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Top 5 Security Trends of 2021

By June 12, 2021June 22nd, 2022No Comments
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Top 5 Security Trends of 2021

Gartner recently released a list of the top security trends. How have things changed since COVID-19 hit and what actions should you take?

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Top IT Security Trends of the Year

Gartner recently released a list of the top security trends. How have these changed since COVID-19 hit? What new trends have emerged? Which old ones remain as persisting challenges?

Here are some of the key ones noted in the report.

1. Staffing

Filling positions with skilled security personnel was a problem long before COVID-19 hit. And it remains a major issue today.

“The first challenge is a skills gap,” said Gartner Analyst Peter Firstbrook. “80% of organizations tell us they have a hard time finding and hiring security professionals and 71% say it’s impacting their ability to deliver security projects within their organizations.”

2. Remote Work

Gartner surveys show that as many as 40% of employees will continue to work from home post-COVID-19. Thus, the additional support and security measures that have been implemented for remote work since March of 2020 will have to be continued indefinitely. Not only that, security personnel will have to deal with some people working only in the office, some only from home, and many combining both.

A further wrinkle is that many offices are taking the opportunity to downsize. One example is an organization of 100 that is planning to have personnel work three days per week in the office. This means that 60 will be onsite at any one time. To address this change, office space is being reduced. Standard cubicles are being dispensed with and employees will be asked to hook up their laptops to available spaces.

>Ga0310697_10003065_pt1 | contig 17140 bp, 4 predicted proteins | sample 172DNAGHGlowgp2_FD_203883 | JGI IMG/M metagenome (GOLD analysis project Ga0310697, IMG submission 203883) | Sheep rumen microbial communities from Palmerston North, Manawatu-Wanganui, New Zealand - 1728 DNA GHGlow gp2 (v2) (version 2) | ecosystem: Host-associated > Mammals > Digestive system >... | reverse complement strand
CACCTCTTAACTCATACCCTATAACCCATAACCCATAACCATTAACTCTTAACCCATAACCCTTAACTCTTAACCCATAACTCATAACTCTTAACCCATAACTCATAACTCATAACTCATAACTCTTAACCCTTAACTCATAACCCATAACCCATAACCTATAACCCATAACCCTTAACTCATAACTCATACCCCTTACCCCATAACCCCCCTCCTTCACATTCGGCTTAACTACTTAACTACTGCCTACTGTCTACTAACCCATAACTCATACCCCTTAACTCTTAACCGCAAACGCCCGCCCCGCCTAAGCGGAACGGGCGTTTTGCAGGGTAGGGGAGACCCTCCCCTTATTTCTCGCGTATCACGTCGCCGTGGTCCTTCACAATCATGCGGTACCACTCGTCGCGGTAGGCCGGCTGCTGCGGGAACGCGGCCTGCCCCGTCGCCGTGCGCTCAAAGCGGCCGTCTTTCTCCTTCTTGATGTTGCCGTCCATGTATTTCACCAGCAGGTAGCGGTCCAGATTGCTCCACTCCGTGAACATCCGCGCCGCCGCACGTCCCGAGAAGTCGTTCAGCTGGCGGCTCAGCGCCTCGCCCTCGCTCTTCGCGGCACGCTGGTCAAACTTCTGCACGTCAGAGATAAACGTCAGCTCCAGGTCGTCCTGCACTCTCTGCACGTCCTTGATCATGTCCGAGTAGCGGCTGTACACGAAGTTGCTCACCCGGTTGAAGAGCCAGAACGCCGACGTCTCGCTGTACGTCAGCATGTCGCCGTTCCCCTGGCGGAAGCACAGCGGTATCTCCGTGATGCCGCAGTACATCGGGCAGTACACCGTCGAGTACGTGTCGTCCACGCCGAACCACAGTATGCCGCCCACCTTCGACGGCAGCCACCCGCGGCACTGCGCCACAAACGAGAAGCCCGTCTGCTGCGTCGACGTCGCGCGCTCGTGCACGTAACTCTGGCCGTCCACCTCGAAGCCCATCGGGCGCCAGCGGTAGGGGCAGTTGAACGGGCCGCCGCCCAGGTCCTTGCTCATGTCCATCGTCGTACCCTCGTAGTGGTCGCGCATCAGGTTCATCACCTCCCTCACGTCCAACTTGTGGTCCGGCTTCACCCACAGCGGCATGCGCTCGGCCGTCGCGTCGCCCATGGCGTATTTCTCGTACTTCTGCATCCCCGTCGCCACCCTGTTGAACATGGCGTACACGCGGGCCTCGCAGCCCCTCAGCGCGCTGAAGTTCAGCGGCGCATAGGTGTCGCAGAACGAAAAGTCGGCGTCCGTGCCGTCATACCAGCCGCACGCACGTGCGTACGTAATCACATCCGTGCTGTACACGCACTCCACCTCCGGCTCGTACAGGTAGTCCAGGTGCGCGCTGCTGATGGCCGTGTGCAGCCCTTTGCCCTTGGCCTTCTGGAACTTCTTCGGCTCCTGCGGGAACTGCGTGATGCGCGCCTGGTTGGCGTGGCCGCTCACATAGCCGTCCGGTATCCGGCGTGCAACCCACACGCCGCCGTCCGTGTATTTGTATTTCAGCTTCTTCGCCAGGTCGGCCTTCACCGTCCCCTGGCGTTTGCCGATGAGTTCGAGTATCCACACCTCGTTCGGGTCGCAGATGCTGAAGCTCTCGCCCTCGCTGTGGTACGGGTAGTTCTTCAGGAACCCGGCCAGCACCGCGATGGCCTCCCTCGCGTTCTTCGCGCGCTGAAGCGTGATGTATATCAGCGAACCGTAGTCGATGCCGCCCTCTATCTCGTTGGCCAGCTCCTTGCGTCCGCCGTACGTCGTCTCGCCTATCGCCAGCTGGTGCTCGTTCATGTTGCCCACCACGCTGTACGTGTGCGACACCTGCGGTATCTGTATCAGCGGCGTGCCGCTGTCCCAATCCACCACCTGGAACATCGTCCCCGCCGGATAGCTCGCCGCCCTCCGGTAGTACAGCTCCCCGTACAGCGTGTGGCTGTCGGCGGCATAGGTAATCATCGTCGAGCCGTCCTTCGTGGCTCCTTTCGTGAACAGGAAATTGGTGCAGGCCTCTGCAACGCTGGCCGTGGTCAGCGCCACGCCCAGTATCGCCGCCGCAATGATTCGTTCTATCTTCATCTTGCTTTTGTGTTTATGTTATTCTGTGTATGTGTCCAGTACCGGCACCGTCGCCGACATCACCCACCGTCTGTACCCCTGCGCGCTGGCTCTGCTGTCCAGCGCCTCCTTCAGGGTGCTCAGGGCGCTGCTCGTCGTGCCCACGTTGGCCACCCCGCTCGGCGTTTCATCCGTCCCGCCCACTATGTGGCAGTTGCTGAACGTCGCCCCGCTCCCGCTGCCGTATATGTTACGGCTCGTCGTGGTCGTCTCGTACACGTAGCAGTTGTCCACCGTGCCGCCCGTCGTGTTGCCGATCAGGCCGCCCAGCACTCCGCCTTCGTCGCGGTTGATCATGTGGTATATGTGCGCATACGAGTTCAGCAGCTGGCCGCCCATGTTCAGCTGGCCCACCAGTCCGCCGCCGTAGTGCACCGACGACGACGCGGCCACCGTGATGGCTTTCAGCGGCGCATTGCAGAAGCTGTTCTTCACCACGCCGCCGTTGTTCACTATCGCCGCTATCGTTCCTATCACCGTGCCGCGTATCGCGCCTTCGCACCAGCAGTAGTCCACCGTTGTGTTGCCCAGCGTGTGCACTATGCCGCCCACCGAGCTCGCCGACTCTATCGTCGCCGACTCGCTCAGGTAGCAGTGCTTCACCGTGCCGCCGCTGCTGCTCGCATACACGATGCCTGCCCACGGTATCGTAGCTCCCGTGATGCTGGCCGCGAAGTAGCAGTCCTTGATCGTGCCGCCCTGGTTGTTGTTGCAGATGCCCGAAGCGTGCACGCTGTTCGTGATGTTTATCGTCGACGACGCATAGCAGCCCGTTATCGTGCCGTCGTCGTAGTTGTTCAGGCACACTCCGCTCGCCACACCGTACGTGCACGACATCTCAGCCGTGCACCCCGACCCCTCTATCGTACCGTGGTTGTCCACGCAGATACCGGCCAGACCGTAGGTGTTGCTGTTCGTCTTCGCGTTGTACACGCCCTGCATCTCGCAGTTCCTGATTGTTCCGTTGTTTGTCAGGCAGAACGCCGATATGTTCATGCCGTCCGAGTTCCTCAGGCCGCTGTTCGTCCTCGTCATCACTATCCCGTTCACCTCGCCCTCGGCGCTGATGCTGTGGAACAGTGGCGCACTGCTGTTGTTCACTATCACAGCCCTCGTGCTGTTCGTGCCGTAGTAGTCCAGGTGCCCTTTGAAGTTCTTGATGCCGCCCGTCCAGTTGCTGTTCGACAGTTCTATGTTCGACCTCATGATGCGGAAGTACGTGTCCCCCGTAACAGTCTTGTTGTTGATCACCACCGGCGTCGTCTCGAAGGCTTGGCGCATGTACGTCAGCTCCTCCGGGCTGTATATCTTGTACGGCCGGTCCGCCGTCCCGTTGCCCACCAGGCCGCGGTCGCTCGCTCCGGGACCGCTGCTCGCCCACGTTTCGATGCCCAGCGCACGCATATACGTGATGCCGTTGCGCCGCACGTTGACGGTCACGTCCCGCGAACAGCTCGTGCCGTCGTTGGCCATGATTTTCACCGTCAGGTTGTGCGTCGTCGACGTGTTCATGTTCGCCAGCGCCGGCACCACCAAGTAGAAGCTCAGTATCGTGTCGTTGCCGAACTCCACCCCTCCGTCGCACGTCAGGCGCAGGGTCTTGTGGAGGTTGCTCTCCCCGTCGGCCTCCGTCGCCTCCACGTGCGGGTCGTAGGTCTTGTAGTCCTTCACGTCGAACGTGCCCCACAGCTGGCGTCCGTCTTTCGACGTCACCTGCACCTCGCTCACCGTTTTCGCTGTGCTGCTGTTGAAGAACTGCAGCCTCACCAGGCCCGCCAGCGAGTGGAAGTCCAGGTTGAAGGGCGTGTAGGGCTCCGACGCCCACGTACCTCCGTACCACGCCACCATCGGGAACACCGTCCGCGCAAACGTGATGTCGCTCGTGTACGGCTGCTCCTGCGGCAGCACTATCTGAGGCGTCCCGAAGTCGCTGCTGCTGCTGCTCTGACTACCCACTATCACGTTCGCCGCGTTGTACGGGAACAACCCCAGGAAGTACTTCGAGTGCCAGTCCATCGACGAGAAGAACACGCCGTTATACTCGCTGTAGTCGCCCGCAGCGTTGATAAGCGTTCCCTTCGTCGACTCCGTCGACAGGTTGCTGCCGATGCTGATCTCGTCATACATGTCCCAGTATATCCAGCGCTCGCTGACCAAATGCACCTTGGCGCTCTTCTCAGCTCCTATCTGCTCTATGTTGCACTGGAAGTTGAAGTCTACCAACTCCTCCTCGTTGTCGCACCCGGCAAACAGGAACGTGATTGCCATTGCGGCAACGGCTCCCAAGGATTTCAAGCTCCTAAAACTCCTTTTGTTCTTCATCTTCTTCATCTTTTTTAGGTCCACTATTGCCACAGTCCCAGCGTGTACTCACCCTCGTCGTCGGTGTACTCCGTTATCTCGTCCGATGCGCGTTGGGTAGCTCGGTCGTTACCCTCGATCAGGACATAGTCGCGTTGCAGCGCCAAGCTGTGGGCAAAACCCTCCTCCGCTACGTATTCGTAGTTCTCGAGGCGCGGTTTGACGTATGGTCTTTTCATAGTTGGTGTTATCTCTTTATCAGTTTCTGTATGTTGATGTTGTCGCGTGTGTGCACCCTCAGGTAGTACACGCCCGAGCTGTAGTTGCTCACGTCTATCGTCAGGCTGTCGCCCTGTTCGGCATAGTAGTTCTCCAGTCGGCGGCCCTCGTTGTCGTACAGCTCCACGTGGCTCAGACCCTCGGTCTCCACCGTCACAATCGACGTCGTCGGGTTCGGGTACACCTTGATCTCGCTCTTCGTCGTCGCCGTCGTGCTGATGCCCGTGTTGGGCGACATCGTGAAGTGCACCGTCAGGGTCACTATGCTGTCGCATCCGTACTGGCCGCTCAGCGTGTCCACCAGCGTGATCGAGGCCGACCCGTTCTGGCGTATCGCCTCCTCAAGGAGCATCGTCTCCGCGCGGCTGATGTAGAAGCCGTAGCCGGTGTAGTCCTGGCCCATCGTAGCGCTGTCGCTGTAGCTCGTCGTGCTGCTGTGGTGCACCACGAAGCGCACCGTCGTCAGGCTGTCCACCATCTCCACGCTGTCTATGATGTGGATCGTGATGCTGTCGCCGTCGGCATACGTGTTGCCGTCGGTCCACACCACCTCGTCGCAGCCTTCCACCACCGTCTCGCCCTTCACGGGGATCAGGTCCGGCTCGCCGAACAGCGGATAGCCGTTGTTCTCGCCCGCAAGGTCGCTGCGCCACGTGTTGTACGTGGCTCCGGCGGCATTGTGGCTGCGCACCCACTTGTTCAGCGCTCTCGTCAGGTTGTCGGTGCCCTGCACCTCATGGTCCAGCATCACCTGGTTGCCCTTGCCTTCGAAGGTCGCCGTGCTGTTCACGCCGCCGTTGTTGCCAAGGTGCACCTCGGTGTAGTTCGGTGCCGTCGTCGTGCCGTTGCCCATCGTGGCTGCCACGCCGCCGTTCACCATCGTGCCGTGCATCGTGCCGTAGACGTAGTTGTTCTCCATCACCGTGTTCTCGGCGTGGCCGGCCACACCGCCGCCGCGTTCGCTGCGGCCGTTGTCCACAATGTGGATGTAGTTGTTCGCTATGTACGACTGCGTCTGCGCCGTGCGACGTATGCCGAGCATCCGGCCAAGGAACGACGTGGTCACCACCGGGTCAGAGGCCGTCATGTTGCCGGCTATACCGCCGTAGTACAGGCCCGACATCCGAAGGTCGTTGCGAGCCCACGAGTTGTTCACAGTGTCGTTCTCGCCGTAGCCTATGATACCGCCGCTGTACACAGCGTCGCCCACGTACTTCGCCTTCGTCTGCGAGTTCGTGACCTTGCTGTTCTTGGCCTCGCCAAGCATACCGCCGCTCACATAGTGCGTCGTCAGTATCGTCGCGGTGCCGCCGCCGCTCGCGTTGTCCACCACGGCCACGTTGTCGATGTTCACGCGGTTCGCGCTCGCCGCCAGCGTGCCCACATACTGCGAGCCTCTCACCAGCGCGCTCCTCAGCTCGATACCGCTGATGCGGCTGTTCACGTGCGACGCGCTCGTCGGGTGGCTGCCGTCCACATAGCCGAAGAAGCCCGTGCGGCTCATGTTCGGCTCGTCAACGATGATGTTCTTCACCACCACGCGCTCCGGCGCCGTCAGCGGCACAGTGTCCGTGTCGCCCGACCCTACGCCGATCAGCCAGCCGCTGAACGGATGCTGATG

Therefore, security staff will have to get used to new patterns of operation, revise policies and best practices, and implement new tools to deal with a more fluid workplace.

3. Identity First Security

Gartner defines identity first security as an approach that places identity front and center in security design. Instead of a disparate set of tools and applications, each with their own security methods, user identity becomes the key to accessing everything from anywhere on any device.

This includes being able to monitor authentication centrally across the enterprise, not just implementing point tools related to multi-factor authentication, single sign-on, or biometric authentication. Organizations will have to evaluate the value of buying new software and systems to implement identity first security against the desire to maximize earlier investments in point tools.

4. Tool Sophistication Grows

Cybercriminals have upped their game. The recent SolarWinds and Microsoft Exchange Server hacks demonstrate the extent and also the depth to which networks can rapidly be compromised.Therefore, security vendors have been forced to raise their game, too, with new technologies such as breach and attack simulation (BAS) tools.

BAS is all about continuously assessing the defensive posture of the organization rather than relying on occasional penetration tests to determine potential areas of exposure. The logic behind this is: why conduct penetration tests on a quarterly or annual basis when you can be doing it virtually all the time?

5. Vendor Consolidation

The modern-day security toolkit contains way too many individual elements. A Gartner survey of CISOs found that 78% have 16 or more cybersecurity tools. Incredibly, as many as 12% of organizations have 46 or more security applications. That’s bad news for IT as they have to integrate, correlate, manage and maintain all those systems. They have had enough of hopping from console to console to fix one issue or another. It is no wonder that mistakes happen and breaches occur.

An emerging element of strategy, therefore, is to consolidate toolkits to encompass a smaller set of vendors. The advantages include ease of implementation, stronger integration, and lowered costs. That’s why 4 out of 5 CISOs intend to consolidate vendors over the next three years.

“Having fewer security solutions can make it easier to properly configure them and respond to alerts, improving your security risk posture,” said Firstbrook.

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